Owner of the It’s Greek to Me restaurant Paul Vagianos is a self-proclaimed germaphobe. The Ridgewood restaurant is now requiring proof of vaccination against COVID-19 to eat inside. Proof could be a physical vaccination card, a picture of your card or an online pass.
“My North star in all of this has been that I was a germaphobe before the pandemic began,” Vagianos said. “Everything we do is determined by my personal comfort level and safety and, so far, we’ve been in a good place on that.”
It’s Greek to Me in Ridgewood closed its dining room last March before the state mandate, and began doing contact-free delivery before there was a term for it. Now, they are once again ahead of the curve in requiring proof of vaccine without a state or federal mandate requiring them to do so.
Thee policies are a reaction to the rise of the delta variant of COVID, which is said to be more infectious. The CDC recently recommended that even fully vaccinated individuals wear a mask indoors in areas experiencing high rates of breakthrough cases, or if they are immunocompromised or regularly come into contact with someone who is.
Vagianos made clear that this requirement is a tool to help diners and employees feel comfortable: “This is not checking for fake IDs. We’re doing the best that we can. We’re going to figure it out as we go along, as we do with everything.” Vagianos said.
Vagianos said he is not worried about backlash from this decision, as all of his staff is already vaccinated and so are his customers. Vagianos checks in with every table at his restaurant to ask how the food was, and ever since the idea of requiring proof came to him, he’s been asking diners what their vaccine status is. He admits that this isn’t a very scientific poll, but reports that the vast majority of patrons are vaccinated.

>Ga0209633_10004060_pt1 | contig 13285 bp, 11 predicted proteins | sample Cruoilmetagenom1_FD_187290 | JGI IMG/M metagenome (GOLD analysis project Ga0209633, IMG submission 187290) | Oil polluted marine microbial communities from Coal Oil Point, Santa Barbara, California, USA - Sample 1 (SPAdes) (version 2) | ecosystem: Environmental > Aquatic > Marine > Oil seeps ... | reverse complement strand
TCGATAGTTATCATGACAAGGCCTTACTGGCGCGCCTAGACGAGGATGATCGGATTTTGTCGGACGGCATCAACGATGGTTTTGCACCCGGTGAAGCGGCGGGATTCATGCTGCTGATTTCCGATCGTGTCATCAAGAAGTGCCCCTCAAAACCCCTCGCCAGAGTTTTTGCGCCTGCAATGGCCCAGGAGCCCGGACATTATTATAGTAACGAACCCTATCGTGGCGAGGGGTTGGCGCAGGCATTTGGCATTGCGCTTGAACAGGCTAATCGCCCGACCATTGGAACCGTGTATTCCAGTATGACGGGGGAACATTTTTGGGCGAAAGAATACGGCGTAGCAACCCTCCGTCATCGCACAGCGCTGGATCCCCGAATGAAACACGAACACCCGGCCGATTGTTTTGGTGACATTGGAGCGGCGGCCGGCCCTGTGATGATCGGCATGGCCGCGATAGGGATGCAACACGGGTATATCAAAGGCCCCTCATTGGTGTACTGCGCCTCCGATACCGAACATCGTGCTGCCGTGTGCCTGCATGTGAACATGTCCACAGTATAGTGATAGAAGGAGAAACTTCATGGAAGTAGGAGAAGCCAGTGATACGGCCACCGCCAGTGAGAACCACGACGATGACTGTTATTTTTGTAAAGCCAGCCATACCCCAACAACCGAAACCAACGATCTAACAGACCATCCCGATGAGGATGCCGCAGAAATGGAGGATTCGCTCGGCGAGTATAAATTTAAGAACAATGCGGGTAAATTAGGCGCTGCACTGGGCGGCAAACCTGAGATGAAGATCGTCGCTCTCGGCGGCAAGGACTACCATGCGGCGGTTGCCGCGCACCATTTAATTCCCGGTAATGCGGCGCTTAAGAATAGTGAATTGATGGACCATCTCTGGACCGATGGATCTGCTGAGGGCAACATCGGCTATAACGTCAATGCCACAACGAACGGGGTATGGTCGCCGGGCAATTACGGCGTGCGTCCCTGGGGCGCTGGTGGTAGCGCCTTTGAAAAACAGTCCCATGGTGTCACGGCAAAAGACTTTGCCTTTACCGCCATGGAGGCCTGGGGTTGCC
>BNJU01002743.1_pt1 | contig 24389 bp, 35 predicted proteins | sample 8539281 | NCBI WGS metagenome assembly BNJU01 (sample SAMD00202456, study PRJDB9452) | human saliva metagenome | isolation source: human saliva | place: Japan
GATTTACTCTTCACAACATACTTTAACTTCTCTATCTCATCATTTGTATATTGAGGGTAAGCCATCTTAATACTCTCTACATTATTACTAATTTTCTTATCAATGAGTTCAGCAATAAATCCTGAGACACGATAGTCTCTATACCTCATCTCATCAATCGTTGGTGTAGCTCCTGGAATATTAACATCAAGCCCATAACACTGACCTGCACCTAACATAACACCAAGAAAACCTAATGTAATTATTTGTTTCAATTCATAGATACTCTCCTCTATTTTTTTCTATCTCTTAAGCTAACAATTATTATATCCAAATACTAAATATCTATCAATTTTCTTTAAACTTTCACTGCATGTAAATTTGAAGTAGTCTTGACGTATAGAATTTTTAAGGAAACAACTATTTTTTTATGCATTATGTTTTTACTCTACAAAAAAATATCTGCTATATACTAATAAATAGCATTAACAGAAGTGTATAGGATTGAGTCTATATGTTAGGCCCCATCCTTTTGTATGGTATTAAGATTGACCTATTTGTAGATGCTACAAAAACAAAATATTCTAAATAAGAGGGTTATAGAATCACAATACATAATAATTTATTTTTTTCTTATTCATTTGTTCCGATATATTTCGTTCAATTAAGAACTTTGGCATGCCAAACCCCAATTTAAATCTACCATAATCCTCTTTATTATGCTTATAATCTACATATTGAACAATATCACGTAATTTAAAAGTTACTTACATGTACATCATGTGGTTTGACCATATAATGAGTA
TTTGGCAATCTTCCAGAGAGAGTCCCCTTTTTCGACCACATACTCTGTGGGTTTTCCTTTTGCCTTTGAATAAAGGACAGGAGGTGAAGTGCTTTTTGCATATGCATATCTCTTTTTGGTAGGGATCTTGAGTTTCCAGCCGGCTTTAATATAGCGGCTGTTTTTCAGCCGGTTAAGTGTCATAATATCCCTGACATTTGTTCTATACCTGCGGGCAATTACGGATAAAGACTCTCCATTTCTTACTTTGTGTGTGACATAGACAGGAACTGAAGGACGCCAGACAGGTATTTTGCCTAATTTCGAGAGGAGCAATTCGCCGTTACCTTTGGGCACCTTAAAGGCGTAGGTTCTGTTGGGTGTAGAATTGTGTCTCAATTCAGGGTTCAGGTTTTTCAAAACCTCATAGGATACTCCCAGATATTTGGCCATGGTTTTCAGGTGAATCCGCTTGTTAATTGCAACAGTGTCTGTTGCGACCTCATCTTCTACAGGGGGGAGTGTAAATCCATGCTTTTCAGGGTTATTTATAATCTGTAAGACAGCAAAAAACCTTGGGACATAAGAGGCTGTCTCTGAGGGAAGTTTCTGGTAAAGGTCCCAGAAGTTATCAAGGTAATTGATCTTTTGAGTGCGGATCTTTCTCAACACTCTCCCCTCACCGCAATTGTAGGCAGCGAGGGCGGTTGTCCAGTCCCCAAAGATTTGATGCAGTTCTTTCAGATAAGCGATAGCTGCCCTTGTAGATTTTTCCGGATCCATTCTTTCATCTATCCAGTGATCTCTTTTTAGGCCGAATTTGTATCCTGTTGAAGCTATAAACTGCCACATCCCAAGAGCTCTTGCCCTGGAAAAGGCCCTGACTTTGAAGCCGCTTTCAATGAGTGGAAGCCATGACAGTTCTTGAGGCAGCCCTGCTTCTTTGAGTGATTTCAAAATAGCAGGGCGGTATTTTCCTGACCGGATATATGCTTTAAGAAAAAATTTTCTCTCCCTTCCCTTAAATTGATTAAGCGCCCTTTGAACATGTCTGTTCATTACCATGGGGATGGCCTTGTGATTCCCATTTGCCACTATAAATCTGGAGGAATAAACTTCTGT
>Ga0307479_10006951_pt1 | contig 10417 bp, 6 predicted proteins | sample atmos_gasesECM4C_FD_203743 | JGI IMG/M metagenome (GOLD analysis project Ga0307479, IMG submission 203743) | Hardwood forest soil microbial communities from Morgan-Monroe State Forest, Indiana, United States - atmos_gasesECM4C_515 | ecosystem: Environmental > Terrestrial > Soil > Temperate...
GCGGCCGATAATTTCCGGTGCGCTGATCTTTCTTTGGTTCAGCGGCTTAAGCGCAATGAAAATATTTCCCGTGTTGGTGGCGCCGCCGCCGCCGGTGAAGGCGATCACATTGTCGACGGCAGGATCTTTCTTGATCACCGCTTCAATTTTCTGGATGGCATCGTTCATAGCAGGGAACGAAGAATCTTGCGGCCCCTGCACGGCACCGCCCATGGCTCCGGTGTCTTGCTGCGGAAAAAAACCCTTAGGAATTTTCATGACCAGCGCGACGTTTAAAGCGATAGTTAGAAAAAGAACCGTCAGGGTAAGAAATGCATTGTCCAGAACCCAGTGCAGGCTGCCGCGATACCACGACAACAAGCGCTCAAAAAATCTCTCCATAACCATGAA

The one issue Vagianos does foresee is families with children too young to be vaccinated. Children under 12 are not yet eligible for a vaccine. Currently, outdoor dining is still a possibility, so families can be accommodated, but after the weather turns, a solution isn’t so clear. Vagianos said that greenhouses were successful in keeping diners warm during fall of 2020, and he would be open to putting those back up.
The reaction to the policy has been largely positive, according to Vagianos, and he is very comfortable in his current position.
“It is my responsibility to my community to ensure as best as is humanly possible that when people walk in the door they are safe — they are safe from foodborne illnesses and airborne illnesses,” Vagianos said. “My customers and my staff rely upon me for their safety every day, and that’s the corner of the world that I need to make safe.”